- February 23rd, 2011
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For my paper, I would like to investigate the iconography and architecture of the Marienschrein at Aachen Cathedral. We have read Lisa Victoria Ciresi’s essay on the Karlsschrein and Marienschrein in class, and her doctoral dissertation is an extremely helpful resource that touches in detail upon numerous aspects of the Marienschrein. While Ciresi focuses on the role of these shrines in coronation ritual, this was not the only function of the Marienschrein. The Aachen Cathedral became one of the most popular pilgrimage destinations of the Middle Ages because of the relics housed in the Marienschrein, and it functioned to manifest the presence of the Virgin in the service of her cult. The Marienschrien is significant in relation to the category of textile relics since it contains four highly prized textile relics: the tunic of the Virgin, the swaddling clothes of the baby Jesus, the loincloth Christ wore on the cross, and the cloth that preserved the head of John the Baptist. The relation between the relics in the shrine is interesting, because, although relics of Christ are present, the relics of the Virgin are the most venerated. Christ’s presence at Aachen is recalled both through relics of his birth and relics of his death, echoing the relief carvings along the roof that depict the Nativity and Passion of Christ in sequential order. Also, both John the Baptist and the Virgin are traditional symbols of spiritual purity, and the combination of their relics suggests some sort of emphasis on spiritual purity. The fact that none of the relics are body parts may underline the fact that both the Virgin and John the Baptist were without sin.
After the Karlsschrein was finished, there was an attempt to popularize the cult of Charlemagne, and this seems to have been done by linking his cult to that of the Virgin. All of the relics in the Marienschrein were supposedly procured by Charlemagne, and this fact is underscored by the inclusion of his figure on the side of the shrine opposite that of the Virgin and Child figures and by the visual similarity between the Karlsschrein and the Marienschrein, and by painting cycles in the Cathedral. The cult of Charlemagne was augmented by visually linking him to the cult of the Virgin through the iconography of the Marienschrein.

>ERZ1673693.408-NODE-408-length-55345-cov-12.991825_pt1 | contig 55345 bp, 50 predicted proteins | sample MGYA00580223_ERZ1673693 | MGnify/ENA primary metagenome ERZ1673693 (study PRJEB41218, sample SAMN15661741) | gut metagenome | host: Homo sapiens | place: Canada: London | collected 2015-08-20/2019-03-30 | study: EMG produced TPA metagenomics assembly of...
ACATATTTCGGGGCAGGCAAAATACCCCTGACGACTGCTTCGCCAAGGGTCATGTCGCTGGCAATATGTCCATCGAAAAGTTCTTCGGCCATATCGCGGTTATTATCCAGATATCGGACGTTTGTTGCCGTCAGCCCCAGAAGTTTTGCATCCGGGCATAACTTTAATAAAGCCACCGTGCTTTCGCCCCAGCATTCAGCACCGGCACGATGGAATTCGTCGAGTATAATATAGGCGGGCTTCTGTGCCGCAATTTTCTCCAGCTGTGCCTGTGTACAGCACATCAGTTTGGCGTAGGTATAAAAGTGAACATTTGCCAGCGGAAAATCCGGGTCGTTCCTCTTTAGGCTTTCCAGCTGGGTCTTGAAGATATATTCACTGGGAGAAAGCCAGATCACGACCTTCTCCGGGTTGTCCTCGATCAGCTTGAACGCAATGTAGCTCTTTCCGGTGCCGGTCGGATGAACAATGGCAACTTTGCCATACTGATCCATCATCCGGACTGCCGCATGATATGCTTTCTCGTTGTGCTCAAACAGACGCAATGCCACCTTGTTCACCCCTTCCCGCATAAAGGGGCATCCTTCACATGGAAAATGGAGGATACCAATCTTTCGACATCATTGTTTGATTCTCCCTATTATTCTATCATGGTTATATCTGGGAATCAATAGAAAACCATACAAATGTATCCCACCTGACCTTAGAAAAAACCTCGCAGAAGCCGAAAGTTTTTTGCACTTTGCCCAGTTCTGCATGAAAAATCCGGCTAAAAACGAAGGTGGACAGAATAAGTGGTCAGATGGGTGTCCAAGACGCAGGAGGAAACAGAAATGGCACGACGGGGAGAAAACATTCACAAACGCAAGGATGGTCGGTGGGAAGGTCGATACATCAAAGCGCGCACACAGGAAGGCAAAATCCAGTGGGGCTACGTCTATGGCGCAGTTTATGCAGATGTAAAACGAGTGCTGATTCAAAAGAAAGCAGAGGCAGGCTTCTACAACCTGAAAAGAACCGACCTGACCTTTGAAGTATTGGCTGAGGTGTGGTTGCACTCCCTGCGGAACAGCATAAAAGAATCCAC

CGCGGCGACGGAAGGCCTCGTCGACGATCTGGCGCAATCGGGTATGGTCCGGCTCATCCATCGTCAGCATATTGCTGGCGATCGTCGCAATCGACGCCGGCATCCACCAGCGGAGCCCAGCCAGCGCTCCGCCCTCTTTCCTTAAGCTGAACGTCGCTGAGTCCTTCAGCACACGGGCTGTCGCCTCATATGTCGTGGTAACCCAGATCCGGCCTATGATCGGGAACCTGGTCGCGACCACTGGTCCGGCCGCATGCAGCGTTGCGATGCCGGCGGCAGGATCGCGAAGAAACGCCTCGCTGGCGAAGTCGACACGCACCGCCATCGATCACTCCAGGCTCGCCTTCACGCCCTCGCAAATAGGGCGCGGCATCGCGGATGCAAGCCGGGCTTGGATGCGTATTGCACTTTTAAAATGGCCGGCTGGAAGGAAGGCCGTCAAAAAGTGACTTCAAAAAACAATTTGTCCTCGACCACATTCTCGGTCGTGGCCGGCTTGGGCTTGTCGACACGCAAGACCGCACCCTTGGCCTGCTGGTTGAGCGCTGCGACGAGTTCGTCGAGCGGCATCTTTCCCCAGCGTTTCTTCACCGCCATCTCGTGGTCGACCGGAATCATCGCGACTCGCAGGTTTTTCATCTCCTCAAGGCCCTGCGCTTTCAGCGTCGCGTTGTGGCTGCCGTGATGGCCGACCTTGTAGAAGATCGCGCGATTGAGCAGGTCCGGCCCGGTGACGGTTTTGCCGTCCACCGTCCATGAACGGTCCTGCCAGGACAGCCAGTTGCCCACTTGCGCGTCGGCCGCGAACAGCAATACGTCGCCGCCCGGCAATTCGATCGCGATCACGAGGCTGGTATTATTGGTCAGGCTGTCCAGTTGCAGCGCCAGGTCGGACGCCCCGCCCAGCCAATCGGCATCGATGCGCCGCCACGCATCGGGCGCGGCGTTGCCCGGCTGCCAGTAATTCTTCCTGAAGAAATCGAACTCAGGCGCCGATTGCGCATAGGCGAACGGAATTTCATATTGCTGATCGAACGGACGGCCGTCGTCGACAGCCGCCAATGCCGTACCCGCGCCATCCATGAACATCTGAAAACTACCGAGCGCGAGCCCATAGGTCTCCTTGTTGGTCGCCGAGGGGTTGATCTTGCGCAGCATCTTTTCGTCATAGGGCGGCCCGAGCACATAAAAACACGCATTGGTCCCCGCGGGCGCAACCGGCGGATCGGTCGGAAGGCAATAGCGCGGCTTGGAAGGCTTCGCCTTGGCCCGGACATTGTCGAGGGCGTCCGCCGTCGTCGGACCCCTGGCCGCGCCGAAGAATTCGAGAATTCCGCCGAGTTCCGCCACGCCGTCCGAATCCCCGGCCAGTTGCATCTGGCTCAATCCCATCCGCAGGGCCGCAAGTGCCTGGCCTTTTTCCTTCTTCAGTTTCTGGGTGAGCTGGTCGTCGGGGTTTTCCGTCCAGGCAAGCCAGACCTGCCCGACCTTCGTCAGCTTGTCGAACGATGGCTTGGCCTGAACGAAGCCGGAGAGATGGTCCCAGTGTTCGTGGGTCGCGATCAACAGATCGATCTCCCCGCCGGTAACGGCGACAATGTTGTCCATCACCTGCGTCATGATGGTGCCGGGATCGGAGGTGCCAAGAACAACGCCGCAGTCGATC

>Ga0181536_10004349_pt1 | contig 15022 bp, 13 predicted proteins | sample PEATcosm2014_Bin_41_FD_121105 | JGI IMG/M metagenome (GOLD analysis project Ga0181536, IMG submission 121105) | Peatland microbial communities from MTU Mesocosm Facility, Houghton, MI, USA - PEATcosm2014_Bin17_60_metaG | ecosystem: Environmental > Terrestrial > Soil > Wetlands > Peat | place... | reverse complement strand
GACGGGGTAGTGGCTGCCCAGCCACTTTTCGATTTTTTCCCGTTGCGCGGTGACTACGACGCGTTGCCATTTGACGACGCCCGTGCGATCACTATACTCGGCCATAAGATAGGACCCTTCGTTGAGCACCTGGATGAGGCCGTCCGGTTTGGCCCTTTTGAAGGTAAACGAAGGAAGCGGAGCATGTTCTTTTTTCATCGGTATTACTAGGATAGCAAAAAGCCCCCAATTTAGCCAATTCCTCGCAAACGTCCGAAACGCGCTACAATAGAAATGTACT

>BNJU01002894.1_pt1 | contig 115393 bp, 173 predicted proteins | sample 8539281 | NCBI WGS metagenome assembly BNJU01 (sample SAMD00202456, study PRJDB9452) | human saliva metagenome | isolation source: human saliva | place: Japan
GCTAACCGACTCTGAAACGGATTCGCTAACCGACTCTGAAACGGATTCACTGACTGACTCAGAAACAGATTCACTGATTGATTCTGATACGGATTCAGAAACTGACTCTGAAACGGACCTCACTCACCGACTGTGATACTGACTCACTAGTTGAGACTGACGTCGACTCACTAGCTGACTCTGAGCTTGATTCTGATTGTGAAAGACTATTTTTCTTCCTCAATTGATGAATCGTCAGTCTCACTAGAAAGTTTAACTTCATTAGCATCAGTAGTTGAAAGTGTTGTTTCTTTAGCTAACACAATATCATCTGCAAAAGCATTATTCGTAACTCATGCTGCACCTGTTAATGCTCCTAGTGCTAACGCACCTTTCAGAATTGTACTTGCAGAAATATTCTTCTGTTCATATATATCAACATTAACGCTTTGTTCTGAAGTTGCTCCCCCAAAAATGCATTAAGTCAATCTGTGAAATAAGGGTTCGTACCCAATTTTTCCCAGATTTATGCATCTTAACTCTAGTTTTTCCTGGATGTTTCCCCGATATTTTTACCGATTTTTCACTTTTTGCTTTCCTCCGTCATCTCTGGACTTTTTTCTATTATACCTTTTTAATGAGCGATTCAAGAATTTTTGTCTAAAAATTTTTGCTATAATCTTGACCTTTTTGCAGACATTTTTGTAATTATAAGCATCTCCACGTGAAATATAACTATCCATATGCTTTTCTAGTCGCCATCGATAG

The architecture of the shrine is interesting as well. It broke with the styles used for earlier architectural shrines, and shows marked similarities to the architecture of Chartres Cathedral. Chartres holds another very important textile relic, the sancta camisia, or Veil of the Virgin. The similarity in form shared between Chartres and the Marienschrein at Aachen, both of which are dedicated to textile relics of the Virgin, suggest a link of some sort.
These are the main issues I have been interested in or have come across during my research into the Marienschrein at Aachen. I do not know yet which of these I would like to focus on or whether to tie them together somehow.
Another unusual thing about the Marienschrein is that there is evidence that it was displayed on a rotating platform.